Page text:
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Long before I ever had my own apartment, I often fell victim to a common furniture placement blunder: putting all the biggest pieces flush against the wall. Take a gander at any of the home designs I dreamed up during my childhood in games like the Sims, and you’d notice couches, tables, and bookshelves shoved against each of the room’s four walls, with a strange amount of empty space in the middle. (And what is adulthood if not a longer, more complicated version of the Sims?)
Even in some of my first apartments in college, I’d push my couch up against the wall. It just seemed like the natural place for it to go. And sometimes, it is! But it wasn’t until later that I learned about the magic of creating “zones,” in your space, thanks to the intel of home stagers like McCall Dulkys, who uses furniture and wall decor to delineate open-concept floor plans.
“Clients constantly think they need small furniture in their small rentals, yet the opposite is actually true,” Dulkys told Apartment Therapy last year.
It turns out, large pieces of furniture can comfortably sit in the middle of a room, if you want them to. It’s a living room layout hack that actually made the space — and my entire apartment — feel much larger than it actually is.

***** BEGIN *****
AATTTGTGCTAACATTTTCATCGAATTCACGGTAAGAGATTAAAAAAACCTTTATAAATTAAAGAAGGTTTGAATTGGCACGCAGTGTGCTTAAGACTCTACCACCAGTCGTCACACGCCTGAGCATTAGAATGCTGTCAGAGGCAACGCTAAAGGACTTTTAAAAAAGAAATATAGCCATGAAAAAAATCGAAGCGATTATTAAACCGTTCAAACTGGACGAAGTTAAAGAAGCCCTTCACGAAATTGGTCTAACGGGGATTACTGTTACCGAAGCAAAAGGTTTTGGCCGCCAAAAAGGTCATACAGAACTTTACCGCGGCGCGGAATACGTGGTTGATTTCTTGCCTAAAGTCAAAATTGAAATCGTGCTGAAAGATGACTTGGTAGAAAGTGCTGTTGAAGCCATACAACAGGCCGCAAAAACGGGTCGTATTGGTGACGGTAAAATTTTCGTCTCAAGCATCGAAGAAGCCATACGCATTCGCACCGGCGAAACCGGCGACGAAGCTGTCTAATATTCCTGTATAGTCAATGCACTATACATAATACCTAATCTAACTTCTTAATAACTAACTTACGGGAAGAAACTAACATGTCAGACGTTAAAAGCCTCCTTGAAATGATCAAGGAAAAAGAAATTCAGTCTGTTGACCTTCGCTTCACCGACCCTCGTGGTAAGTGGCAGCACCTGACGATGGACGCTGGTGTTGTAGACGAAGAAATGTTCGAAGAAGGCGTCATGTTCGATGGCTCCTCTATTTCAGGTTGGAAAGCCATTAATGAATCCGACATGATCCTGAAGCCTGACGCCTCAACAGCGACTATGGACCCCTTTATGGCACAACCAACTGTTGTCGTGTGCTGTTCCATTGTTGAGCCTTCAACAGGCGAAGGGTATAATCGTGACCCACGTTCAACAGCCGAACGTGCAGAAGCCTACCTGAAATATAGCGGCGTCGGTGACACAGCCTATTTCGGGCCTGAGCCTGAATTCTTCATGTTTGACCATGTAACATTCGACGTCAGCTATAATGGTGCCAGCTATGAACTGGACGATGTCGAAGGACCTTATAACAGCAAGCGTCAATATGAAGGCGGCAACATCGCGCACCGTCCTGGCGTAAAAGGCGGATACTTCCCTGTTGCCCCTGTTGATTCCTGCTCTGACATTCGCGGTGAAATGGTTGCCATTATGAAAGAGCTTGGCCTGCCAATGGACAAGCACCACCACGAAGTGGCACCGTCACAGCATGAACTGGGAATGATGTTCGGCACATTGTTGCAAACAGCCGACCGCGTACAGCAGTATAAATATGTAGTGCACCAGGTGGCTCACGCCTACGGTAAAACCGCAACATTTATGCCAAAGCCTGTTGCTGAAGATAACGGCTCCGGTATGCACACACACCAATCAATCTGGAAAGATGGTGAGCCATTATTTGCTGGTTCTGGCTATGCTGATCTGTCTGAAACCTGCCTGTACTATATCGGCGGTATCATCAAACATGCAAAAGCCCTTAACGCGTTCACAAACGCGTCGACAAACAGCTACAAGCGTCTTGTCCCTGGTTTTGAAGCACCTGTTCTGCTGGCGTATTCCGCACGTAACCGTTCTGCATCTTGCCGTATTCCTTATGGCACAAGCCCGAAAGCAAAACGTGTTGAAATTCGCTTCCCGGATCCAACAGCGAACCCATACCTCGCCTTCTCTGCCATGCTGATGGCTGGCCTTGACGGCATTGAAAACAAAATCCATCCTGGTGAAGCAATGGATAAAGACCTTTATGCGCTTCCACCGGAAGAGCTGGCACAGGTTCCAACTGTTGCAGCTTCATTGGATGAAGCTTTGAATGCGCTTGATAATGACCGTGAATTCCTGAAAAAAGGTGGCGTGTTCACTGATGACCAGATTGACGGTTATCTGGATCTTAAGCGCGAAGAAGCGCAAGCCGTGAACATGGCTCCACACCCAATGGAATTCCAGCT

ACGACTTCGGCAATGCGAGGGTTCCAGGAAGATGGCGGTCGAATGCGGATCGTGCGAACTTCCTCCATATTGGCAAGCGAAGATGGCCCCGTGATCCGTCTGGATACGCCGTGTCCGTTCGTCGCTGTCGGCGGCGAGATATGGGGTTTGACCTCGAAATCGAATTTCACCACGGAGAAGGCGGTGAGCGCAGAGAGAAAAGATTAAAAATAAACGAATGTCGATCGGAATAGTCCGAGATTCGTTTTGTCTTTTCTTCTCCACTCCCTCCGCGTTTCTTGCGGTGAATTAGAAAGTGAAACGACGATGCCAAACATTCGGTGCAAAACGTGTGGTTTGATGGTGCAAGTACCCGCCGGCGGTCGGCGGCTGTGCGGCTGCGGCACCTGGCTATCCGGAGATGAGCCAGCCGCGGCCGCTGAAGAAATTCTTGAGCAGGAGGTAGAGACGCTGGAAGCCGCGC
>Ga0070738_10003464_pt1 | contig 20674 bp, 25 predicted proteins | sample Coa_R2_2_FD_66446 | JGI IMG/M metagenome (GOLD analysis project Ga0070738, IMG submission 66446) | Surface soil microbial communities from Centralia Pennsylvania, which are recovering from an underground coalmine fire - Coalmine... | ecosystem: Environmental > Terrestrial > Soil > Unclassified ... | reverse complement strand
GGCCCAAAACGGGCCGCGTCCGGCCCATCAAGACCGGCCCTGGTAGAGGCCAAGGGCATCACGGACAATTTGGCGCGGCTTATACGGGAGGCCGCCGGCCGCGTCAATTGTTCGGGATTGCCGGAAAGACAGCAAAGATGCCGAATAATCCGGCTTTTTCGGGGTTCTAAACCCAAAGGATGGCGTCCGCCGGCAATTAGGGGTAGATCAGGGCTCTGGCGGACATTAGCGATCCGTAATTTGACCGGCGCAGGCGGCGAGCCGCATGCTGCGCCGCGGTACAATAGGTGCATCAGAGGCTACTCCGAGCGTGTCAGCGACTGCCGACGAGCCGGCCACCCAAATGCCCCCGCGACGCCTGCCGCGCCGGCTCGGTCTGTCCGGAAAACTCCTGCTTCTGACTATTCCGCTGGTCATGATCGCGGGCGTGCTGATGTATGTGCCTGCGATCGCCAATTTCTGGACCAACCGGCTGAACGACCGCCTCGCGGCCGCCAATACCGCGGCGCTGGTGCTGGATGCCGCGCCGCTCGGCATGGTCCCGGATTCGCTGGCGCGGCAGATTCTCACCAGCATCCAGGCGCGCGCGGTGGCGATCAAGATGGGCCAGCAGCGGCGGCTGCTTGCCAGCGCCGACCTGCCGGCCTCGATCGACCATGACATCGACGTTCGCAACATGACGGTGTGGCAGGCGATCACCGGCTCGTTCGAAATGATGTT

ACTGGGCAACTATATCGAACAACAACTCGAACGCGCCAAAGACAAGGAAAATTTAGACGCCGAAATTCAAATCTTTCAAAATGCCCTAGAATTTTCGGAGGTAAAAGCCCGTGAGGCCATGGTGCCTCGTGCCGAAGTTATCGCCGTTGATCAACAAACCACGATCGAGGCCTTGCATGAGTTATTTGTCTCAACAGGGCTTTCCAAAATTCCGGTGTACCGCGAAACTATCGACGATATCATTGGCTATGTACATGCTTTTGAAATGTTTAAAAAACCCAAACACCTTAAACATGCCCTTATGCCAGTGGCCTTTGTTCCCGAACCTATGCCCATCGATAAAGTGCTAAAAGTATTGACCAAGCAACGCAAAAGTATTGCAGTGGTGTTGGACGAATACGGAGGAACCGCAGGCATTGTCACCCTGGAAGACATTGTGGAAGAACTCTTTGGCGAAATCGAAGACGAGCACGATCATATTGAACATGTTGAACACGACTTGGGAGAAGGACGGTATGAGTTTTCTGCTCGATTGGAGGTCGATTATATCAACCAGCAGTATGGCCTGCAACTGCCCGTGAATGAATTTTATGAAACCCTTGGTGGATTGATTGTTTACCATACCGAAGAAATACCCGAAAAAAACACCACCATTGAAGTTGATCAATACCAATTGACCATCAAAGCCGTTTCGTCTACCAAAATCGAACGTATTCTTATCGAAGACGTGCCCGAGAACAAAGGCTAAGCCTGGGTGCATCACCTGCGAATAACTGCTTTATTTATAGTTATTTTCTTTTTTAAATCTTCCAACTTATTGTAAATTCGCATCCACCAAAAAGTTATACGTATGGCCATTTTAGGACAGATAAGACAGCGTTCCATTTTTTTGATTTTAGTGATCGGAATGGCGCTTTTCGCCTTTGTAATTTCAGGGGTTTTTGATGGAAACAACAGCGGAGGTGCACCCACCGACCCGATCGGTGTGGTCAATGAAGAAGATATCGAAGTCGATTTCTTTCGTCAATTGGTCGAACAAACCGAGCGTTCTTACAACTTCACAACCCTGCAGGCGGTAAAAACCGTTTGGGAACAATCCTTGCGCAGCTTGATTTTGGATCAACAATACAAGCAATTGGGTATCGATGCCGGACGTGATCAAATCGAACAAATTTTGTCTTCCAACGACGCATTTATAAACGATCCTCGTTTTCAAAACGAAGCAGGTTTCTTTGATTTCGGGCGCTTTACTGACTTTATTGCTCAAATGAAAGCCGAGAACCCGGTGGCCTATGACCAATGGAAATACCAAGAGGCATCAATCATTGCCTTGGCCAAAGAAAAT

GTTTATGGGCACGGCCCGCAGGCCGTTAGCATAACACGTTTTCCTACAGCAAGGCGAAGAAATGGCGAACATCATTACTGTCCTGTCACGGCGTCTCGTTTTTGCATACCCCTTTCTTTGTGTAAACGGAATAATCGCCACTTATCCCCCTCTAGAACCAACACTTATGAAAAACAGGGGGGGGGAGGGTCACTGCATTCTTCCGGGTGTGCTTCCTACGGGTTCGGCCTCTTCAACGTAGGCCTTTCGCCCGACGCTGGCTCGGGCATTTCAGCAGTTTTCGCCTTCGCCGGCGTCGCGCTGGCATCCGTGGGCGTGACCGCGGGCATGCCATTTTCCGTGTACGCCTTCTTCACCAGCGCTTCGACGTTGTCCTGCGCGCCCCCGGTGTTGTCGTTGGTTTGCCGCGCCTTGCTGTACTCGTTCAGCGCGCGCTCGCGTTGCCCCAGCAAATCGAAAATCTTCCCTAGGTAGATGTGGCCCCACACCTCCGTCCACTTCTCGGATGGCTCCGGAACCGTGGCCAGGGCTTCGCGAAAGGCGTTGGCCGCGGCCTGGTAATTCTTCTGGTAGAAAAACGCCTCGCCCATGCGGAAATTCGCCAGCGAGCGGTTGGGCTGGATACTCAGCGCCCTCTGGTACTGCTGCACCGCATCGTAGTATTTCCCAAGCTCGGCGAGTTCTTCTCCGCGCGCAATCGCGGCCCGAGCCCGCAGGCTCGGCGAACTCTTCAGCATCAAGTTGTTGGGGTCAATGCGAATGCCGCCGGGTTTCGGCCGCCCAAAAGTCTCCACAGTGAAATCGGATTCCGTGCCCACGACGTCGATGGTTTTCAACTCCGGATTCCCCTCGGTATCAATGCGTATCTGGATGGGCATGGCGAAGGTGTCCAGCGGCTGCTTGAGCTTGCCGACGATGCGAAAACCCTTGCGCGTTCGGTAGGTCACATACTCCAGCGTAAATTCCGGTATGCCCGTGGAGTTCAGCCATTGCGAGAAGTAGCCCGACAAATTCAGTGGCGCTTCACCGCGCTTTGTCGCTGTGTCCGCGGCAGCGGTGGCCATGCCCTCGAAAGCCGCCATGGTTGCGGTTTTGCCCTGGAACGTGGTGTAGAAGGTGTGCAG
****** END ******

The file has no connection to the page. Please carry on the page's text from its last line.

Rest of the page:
Here’s how it went: I decided to divide up my living room with my new, generously sized sofa by putting it closer to the wall with the TV. The idea was to establish a cozy “living zone” with it. Then, behind the sofa, I laid down a long runner rug that leads to my desk, essentially creating a faux “hallway” leading to my “office zone.” I’m using a lot of quotation marks here, because the hallway and the home office, for example, don’t actually exist. Rather, they halfway exist.
Now what I have is a living room that feels super spacious, with a place for relaxing, a nook for working, and even a little hallway to do yoga in the mornings. I’ll continue to be impressed by the magic of a well-placed sofa and a well-placed runner. I encourage you to play around with your own living room layout (using one of these apps, perhaps?) to see what zones you can come up with. The possibilities aren’t quite endless, but they’re close.